City to lay down hammer on construction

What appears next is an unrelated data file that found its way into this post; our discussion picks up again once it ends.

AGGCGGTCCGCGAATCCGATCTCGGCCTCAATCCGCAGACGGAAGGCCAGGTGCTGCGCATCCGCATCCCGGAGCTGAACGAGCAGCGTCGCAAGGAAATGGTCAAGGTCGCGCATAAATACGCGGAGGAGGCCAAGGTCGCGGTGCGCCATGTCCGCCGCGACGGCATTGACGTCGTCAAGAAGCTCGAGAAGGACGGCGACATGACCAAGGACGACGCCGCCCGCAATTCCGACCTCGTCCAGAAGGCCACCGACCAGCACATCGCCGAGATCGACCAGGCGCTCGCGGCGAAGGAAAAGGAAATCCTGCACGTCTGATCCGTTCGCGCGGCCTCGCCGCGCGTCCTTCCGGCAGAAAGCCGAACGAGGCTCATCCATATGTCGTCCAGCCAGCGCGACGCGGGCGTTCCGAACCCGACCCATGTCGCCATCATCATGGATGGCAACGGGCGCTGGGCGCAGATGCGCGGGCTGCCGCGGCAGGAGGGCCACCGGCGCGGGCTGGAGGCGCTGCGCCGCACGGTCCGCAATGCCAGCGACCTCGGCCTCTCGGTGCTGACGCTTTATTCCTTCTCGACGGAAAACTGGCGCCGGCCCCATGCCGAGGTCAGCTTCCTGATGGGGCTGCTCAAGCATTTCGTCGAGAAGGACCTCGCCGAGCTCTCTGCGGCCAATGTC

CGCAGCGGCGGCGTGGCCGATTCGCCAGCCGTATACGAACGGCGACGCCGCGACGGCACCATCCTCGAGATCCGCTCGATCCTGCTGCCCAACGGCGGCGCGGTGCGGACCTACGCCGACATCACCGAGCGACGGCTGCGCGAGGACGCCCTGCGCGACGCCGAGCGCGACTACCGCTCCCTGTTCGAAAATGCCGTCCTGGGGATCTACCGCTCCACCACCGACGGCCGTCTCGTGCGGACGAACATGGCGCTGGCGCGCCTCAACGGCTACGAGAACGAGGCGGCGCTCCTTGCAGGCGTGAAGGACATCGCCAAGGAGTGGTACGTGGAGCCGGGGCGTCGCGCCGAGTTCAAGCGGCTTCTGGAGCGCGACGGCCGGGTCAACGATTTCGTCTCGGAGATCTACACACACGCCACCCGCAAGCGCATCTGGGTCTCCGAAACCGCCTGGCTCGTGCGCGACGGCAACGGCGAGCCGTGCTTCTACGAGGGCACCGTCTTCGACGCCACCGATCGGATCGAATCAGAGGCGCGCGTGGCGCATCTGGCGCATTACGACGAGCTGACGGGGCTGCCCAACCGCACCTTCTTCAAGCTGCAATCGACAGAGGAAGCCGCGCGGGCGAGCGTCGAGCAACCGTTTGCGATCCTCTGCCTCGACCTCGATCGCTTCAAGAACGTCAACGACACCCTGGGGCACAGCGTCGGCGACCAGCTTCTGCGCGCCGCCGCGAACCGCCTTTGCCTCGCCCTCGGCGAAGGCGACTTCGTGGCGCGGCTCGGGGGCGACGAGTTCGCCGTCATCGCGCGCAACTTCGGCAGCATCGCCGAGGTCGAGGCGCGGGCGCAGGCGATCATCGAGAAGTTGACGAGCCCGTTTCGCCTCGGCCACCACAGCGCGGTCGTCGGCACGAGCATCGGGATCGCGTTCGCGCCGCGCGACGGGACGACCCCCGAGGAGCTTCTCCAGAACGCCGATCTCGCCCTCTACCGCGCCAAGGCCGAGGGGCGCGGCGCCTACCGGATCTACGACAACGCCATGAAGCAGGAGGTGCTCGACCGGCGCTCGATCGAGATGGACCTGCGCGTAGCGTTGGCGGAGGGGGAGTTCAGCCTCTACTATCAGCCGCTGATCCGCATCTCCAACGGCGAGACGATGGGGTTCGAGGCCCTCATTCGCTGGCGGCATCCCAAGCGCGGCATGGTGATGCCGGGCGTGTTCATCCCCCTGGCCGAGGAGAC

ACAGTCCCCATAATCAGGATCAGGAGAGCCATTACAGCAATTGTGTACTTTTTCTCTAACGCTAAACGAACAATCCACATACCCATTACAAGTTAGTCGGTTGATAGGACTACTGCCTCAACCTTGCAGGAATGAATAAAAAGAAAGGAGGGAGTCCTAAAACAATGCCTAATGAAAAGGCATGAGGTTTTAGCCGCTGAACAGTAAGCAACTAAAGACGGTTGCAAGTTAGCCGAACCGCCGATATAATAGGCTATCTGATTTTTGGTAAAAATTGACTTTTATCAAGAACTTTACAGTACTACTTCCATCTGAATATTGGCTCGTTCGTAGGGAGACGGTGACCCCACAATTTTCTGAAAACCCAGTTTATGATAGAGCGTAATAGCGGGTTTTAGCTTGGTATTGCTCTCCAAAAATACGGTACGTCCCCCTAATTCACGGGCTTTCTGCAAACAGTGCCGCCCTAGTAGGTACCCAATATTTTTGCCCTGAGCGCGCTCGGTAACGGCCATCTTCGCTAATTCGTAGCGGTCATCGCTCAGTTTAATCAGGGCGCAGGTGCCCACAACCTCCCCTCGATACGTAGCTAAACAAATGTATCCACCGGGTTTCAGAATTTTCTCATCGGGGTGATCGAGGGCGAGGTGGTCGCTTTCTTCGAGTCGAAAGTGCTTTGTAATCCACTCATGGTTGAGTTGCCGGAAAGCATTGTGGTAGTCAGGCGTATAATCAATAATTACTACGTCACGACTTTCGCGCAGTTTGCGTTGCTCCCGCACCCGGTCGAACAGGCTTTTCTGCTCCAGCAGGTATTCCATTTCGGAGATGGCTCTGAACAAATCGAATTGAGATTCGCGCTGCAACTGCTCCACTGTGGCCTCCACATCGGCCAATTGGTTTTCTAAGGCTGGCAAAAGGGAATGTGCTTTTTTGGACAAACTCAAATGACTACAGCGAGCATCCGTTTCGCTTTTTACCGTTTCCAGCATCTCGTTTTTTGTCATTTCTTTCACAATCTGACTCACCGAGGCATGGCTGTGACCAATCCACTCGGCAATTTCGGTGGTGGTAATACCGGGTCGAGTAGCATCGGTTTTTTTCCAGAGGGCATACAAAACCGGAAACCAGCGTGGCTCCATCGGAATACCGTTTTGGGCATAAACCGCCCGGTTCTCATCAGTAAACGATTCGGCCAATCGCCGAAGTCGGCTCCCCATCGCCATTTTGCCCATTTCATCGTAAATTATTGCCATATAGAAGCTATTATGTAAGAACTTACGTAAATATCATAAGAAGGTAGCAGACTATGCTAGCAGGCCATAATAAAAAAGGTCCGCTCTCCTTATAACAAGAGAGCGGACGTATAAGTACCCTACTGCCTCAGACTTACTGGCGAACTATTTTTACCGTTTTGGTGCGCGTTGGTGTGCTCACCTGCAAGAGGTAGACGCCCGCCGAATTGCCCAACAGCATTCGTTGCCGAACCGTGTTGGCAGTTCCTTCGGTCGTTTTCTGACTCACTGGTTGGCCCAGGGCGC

ASPEN City Hall plans to get tough with construction workers who don’t comply with new rules aimed at protecting the peace and quiet throughout Aspen.City Hall will add two new positions to its engineering department. The jobs will be dedicated to enforcing the new construction management plan the City Council passed last month.The engineering department is seeking an additional construction mitigation officer. The position will work directly with contractors, residential and commercial customers, and residents in coordinating and managing construction activities within city limits. The position pays between $50,520 and $69,718, and a person is expected to be hired next month.”Right now we are complaint-driven, and we will become observation-driven,” said Trish Coyle, senior project manager in the engineering department.Coyle and other staff members appeared before the City Council on Tuesday to update it on changes to the construction management plan that weren’t included previously. “The new plan is more of a policy,” Coyle said. “We made it more concise and clear, and it asks for specifics from developers.”The changes include requiring contractors to make subcontractors and vendors use equipment that reduces noise. That means using engine exhaust silencers, smaller generators, and automatic backup alarms on trucks that adjust to a maximum of five decibels over the surrounding noise levels, among other measures.The plan also will require contractors to have more specific delivery and staging-area locations, and establish the number of truckloads the project will require, as well as the timing and duration of the work. Construction parking also must be mitigated by 50 percent.Roads will not be closed under any circumstances unless the engineering department grants permission, according to the construction management plan.All projects must present a dust-control plan that address site conditions and includes a 24-hour contact person; procedures to keep city streets free of dirt, dust and debris, as well as wetting via a water truck three times a day under dry conditions. Vehicle speeds cannot exceed 15 mph on construction sites.Contractors also must give monthly updates to City Hall and neighbors within 300 feet on the progress of the job.City Councilman Dwayne Romero suggested that if construction workers miss their intended deadline, they are penalized – in an attempt to motivate them to finish on time.Under the previous regulations, under which some larger projects were approved, the hours of operation are 7 a.m. to 7 p.m. The new plan allows work from 8 a.m. to 6 p.m. Work that exceeds 80 decibels must be done between 9 a.m. and 5 p.m.Aaron Reed, a construction mitigation officer, said the majority of complaints come from the residential portions of town and relate to noise.Mayor Mick Ireland asked city staff to see what portions of the new plan could apply to all construction projects, regardless of whether their permits were given under the old regulations. He also asked city staff to research what the city can do to make the plan work better, such as providing van service to construction workers to keep them from driving into town.”It’s not to punish people but to minimize those trips into town that we just can’t handle,” he said.